He concludes this blessed dissertation on the doctrine of imputation by eulogizing our Lord Jesus Christ, “Who was delivered for our offences, and was raised again for our justification.”  Here we see substitution: “Delivered for our offences.”  Christ went to the cross, not for His own guilt, but because of ours.  He suffered on that tree, not because He was a sinner, but because we are sinners, and our guilt was charged upon Him.  He was the Lamb of God, to Whom the guilt of the whole elect of God was transferred, and therefore He must bleed and die, and be consumed by the fires of divine wrath, in order that we may escape the punishment that we deserve.  To the Galatians, Paul wrote that He was made a curse for us, so that we might escape the curse of the law, and come into the blessing of the promises made to Abraham.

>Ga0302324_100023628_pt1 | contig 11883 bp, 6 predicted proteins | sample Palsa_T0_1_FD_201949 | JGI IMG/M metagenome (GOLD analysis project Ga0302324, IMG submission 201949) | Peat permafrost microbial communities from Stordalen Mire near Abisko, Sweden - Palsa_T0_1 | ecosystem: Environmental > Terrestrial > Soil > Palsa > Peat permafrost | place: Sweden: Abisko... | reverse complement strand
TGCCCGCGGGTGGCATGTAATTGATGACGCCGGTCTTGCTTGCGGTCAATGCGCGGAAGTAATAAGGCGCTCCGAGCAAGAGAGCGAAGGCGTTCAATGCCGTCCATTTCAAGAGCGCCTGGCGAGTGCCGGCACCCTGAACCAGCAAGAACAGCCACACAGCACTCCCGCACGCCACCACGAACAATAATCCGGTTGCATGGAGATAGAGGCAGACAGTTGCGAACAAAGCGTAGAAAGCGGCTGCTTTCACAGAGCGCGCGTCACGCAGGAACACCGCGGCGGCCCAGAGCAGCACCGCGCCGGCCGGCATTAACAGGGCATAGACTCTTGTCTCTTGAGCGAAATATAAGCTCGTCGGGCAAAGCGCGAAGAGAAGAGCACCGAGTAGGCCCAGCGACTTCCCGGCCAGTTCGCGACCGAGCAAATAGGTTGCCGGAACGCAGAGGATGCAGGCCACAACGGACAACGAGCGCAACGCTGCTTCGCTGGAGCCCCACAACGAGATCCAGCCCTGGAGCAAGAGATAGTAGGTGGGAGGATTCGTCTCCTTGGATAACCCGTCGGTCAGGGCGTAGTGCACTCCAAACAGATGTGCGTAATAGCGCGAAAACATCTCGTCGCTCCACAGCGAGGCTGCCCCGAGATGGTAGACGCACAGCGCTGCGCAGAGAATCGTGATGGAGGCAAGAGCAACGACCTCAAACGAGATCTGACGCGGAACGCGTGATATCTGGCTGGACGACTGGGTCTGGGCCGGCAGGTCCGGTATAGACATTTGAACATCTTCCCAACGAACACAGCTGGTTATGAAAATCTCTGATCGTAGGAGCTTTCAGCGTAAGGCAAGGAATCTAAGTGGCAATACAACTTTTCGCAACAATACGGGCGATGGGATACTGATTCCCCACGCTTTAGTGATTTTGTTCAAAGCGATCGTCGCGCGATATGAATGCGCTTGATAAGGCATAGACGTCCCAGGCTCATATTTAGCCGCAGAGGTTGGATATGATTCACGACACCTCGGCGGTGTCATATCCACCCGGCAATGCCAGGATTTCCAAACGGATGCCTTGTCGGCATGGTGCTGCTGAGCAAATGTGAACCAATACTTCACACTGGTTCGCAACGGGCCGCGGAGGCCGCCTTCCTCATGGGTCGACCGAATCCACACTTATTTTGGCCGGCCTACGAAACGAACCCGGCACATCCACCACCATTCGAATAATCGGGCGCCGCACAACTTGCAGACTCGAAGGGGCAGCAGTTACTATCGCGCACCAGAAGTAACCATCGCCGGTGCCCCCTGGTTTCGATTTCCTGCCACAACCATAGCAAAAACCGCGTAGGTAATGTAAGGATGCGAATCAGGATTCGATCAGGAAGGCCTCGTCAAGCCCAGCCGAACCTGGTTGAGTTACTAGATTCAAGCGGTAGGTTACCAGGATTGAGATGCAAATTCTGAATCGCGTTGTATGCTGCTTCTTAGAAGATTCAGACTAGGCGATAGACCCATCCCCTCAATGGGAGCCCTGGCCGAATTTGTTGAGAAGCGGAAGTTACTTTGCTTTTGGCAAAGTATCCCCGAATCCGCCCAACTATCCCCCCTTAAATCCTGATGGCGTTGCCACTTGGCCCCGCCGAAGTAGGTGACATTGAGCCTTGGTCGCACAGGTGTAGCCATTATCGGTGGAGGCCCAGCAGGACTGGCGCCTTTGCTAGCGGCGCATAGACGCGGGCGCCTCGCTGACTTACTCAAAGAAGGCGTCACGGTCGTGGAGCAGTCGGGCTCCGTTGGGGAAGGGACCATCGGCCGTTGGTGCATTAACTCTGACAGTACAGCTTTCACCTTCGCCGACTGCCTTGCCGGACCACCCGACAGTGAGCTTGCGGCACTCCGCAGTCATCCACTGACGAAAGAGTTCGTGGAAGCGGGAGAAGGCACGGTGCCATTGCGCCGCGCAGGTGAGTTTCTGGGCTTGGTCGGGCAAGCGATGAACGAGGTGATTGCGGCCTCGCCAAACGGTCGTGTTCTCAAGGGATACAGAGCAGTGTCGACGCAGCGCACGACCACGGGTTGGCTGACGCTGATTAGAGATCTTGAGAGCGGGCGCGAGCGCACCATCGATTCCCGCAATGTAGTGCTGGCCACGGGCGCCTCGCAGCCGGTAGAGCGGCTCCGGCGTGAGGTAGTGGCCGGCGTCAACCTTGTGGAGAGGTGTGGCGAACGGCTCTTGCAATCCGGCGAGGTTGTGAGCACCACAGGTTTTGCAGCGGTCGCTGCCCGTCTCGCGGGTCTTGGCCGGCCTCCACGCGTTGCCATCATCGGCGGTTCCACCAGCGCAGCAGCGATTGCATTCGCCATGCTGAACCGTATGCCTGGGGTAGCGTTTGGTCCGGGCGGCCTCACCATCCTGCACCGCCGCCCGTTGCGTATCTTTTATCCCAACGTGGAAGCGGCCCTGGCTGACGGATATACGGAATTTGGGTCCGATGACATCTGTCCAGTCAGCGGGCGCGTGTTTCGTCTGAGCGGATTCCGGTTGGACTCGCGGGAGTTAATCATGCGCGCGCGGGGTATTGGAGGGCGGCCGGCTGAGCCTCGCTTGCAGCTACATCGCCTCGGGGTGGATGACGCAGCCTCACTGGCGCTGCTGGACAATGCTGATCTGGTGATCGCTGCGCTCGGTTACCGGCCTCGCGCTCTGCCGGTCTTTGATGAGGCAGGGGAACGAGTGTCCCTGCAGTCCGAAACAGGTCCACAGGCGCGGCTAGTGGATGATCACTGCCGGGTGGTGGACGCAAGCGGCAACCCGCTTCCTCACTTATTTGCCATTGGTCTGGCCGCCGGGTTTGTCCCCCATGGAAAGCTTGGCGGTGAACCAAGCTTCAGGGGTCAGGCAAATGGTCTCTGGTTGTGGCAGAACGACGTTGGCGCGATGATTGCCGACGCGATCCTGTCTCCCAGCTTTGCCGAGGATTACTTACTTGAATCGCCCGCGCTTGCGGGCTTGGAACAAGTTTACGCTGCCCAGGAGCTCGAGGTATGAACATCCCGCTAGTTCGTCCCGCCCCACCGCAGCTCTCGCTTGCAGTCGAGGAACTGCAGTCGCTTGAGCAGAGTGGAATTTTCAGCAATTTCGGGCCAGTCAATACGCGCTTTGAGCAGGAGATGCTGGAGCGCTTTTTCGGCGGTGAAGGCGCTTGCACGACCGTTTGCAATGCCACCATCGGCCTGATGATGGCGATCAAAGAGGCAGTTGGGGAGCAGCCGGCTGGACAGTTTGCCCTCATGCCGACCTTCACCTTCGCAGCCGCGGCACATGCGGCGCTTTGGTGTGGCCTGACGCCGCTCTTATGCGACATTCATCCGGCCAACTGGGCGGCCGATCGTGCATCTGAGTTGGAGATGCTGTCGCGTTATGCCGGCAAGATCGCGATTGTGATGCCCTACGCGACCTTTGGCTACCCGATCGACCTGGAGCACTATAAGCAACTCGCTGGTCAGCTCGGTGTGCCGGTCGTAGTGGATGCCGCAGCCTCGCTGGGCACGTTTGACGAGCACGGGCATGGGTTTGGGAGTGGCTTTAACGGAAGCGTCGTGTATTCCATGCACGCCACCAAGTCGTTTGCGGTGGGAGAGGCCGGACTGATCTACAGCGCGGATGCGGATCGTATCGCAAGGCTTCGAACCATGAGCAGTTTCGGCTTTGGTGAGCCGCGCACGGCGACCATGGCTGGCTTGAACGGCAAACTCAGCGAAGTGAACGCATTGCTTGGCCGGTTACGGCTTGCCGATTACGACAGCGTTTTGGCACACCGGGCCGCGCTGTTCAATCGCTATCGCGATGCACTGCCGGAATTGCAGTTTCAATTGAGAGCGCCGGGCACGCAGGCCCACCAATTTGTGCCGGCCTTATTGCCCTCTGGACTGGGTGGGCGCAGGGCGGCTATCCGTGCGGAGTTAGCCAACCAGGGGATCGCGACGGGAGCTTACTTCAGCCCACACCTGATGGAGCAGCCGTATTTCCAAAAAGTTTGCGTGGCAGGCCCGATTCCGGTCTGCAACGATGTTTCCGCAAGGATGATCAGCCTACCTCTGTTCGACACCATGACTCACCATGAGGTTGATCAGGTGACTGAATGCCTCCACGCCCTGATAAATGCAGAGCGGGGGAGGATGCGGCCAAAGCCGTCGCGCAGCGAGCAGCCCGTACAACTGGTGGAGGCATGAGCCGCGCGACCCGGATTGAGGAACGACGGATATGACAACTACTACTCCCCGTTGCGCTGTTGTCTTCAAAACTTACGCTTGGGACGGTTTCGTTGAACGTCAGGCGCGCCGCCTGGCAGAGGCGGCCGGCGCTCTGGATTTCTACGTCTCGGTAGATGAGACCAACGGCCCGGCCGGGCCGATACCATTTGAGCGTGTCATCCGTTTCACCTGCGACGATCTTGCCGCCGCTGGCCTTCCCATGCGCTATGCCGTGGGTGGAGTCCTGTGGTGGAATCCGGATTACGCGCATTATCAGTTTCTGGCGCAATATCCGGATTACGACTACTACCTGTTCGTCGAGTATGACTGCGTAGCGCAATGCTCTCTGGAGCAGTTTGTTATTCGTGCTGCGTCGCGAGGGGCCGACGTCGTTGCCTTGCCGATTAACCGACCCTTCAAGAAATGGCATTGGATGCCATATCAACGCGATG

By whom was Christ delivered?  The answer here is twofold.  First, it is quite clear that He was delivered to the authority of the Roman governor by His jealous Jewish enemies.  They hated Him, and feared the damage to their own authority and popularity that would arise if they tolerated Him much longer, and therefore framed Him as an enemy of the Roman empire.  Pilate, though he knew Jesus was not guilty of such crimes as He was accused of, nevertheless acceded to their request in order to pacify the wrath of the mob, and to hang on to his own position.  Jesus, then, was delivered by man to the death of the cross, because of their rage and hatred against the Christ of God.  The second reason, God willing, we shall consider in our concluding post on chapter 4.